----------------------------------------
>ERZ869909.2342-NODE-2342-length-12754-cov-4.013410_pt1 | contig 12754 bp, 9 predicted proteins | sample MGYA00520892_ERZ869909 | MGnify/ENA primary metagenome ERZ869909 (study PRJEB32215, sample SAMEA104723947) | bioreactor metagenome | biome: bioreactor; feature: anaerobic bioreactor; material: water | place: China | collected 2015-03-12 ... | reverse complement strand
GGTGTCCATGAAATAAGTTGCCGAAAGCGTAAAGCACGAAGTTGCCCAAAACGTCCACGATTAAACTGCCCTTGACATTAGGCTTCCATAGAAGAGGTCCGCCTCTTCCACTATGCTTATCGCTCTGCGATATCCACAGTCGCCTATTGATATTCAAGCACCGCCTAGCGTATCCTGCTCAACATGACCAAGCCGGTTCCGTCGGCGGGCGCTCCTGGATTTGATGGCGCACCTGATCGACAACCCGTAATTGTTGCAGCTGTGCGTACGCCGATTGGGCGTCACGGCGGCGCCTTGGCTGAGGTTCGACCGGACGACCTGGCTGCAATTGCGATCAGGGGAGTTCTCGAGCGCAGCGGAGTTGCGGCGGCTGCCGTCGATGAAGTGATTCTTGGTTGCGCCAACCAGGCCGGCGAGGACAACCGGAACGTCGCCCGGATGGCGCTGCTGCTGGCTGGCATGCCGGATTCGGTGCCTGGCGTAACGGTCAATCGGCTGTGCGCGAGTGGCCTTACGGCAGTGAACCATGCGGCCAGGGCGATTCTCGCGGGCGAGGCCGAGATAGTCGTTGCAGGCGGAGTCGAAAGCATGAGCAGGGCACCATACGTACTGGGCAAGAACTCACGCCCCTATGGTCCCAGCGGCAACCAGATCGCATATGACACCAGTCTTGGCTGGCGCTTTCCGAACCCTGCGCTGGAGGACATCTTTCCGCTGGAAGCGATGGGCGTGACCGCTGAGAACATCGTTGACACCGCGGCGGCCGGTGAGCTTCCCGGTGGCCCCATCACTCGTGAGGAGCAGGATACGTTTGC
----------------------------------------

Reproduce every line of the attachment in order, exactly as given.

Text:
>ERZ869909.2342-NODE-2342-length-12754-cov-4.013410_pt1 | contig 12754 bp, 9 predicted proteins | sample MGYA00520892_ERZ869909 | MGnify/ENA primary metagenome ERZ869909 (study PRJEB32215, sample SAMEA104723947) | bioreactor metagenome | biome: bioreactor; feature: anaerobic bioreactor; material: water | place: China | collected 2015-03-12 ... | reverse complement strand
GGTGTCCATGAAATAAGTTGCCGAAAGCGTAAAGCACGAAGTTGCCCAAAACGTCCACGATTAAACTGCCCTTGACATTAGGCTTCCATAGAAGAGGTCCGCCTCTTCCACTATGCTTATCGCTCTGCGATATCCACAGTCGCCTATTGATATTCAAGCACCGCCTAGCGTATCCTGCTCAACATGACCAAGCCGGTTCCGTCGGCGGGCGCTCCTGGATTTGATGGCGCACCTGATCGACAACCCGTAATTGTTGCAGCTGTGCGTACGCCGATTGGGCGTCACGGCGGCGCCTTGGCTGAGGTTCGACCGGACGACCTGGCTGCAATTGCGATCAGGGGAGTTCTCGAGCGCAGCGGAGTTGCGGCGGCTGCCGTCGATGAAGTGATTCTTGGTTGCGCCAACCAGGCCGGCGAGGACAACCGGAACGTCGCCCGGATGGCGCTGCTGCTGGCTGGCATGCCGGATTCGGTGCCTGGCGTAACGGTCAATCGGCTGTGCGCGAGTGGCCTTACGGCAGTGAACCATGCGGCCAGGGCGATTCTCGCGGGCGAGGCCGAGATAGTCGTTGCAGGCGGAGTCGAAAGCATGAGCAGGGCACCATACGTACTGGGCAAGAACTCACGCCCCTATGGTCCCAGCGGCAACCAGATCGCATATGACACCAGTCTTGGCTGGCGCTTTCCGAACCCTGCGCTGGAGGACATCTTTCCGCTGGAAGCGATGGGCGTGACCGCTGAGAACATCGTTGACACCGCGGCGGCCGGTGAGCTTCCCGGTGGCCCCATCACTCGTGAGGAGCAGGATACGTTTGC